In the Havre hospital, 24 staff members were quarantined as of Friday, said Candis Deruchia, vice president of information systems for Northern Montana Health Care.
Deruchia said in an email that the hospital, which has 49 beds, has been reassigning staff members from different departments to fill in quarantined staff’s positions.
For smaller hospitals, having just a few staff members out because of an illness or quarantine can be more than challenging, Rasmussen said.
“If you have 10 nurses in a hospital and you lose three, you’re down 1/3 of your workforce,” Rasmussen said.
For most critical access hospitals, trading shifts and working overtime is typically the only solution to these constraints.
“The general public senses that hospitals will be there and it’s by the sheer will of the caregivers to spend extra hours and work harder and take shifts from other folks,” he said.
Holom said that during a two-week period in October, the Glasgow hospital staff had worked about 500 hours of overtime.
"If this pattern continues we are going to exhaust our capabilities in caring for the community," Holom said.
The easy solution would be to send additional healthcare workers to hard-pressed hospitals, and transfer COVID-19 patients, who typically need a higher level of care than critical access hospitals can provide, to larger hospitals.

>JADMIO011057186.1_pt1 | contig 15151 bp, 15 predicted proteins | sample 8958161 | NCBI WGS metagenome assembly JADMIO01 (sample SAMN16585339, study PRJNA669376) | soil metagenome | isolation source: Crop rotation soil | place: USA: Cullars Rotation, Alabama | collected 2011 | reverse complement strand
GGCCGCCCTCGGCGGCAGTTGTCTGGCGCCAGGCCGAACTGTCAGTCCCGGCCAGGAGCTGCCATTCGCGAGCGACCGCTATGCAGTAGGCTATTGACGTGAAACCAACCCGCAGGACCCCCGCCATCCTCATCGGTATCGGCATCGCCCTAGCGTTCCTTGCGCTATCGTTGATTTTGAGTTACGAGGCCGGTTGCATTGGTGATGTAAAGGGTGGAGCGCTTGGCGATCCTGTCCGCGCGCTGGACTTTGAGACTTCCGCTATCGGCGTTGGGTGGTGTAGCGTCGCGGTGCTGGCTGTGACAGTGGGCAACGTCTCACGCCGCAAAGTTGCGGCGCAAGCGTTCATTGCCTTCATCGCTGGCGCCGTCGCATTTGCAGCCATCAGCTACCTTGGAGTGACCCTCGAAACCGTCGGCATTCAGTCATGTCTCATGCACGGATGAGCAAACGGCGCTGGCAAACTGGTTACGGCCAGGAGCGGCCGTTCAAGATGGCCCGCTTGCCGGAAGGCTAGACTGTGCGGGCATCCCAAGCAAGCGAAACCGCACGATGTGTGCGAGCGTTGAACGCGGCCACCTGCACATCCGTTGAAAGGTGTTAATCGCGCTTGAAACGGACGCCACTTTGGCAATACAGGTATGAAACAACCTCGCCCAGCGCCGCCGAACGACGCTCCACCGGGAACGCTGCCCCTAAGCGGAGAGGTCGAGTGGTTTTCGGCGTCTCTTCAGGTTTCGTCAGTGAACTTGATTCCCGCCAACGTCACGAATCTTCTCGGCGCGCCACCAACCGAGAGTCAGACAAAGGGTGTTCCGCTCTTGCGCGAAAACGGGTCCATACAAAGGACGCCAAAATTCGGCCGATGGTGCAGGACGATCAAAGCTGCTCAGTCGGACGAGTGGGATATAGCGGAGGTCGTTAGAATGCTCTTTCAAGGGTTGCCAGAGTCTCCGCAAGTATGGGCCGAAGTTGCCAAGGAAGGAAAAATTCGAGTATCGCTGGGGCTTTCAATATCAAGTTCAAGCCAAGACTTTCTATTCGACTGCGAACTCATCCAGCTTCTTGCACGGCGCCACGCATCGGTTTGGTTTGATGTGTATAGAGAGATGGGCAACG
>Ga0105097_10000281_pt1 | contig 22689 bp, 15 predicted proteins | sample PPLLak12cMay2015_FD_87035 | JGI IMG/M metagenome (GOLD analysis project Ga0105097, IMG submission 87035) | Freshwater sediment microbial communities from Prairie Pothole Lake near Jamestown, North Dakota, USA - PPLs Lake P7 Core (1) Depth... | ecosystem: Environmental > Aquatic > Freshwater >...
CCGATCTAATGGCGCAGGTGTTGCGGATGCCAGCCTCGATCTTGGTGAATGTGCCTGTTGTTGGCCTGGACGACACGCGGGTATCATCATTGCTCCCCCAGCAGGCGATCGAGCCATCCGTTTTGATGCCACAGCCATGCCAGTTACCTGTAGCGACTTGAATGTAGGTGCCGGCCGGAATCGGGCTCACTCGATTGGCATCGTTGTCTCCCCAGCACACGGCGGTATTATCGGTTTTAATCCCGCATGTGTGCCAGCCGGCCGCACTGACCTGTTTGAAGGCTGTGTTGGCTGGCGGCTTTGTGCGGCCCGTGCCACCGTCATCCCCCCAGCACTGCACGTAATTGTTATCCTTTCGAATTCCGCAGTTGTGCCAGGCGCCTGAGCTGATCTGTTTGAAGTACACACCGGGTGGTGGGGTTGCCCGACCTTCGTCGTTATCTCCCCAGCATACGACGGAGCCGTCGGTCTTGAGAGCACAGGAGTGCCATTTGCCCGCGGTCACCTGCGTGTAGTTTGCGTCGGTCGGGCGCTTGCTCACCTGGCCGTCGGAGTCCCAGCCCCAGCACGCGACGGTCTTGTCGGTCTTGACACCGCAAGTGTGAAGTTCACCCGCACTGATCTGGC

That option is running out, Rasmussen said.
In mid-October Bullock said the state had all but exhausted its own database of volunteer healthcare workers.
The state has been working to expedite licensing for Certified Nursing Assistants, calling on retired healthcare workers to rejoin the workforce, and working to renew recently-expired licenses, Rasmussen said.
"Even with all of that it’s not enough," he said.
Montana's Health Care Mutual Aid System, where Montana can ask for assistance from other regional states, is drying up too.
“We asked North Dakota for help, and they asked us for help,” he said. “Everybody is scrambling.”
Montana doesn’t always have the resources or pull of larger states that are also clamoring for health care workers, Rasmussen said.
On Monday, Gov. Steve Bullock announced 25 federal nurses from the Department of Health and Human Services, will be temporarily assigned to assist in rural areas including Sidney, Glasgow, and Shelby. The nurses could remain in the state for 30 days, and may be reassigned elsewhere in Montana as needed.
The nurses are now stationed in Billings Clinic, Sidney Health Center, Frances Mahon Deaconess Hospital in Glasgow, Benefis Health System and Marias Medical Center in Shelby.
Rasmussen called the nurses a “shot in the arm,” but said more help would be needed if Montana is to sustain the current rate of COVID-19 cases.
"The concern is when will we be confronted with the 'twindemic,'" Rasmussen said. 'Twindemic' is a phrase that refers to the culmination of the regular cold and flu season and the COVID-19 pandemic. "Where we are at right now (with cases) is just the beginning."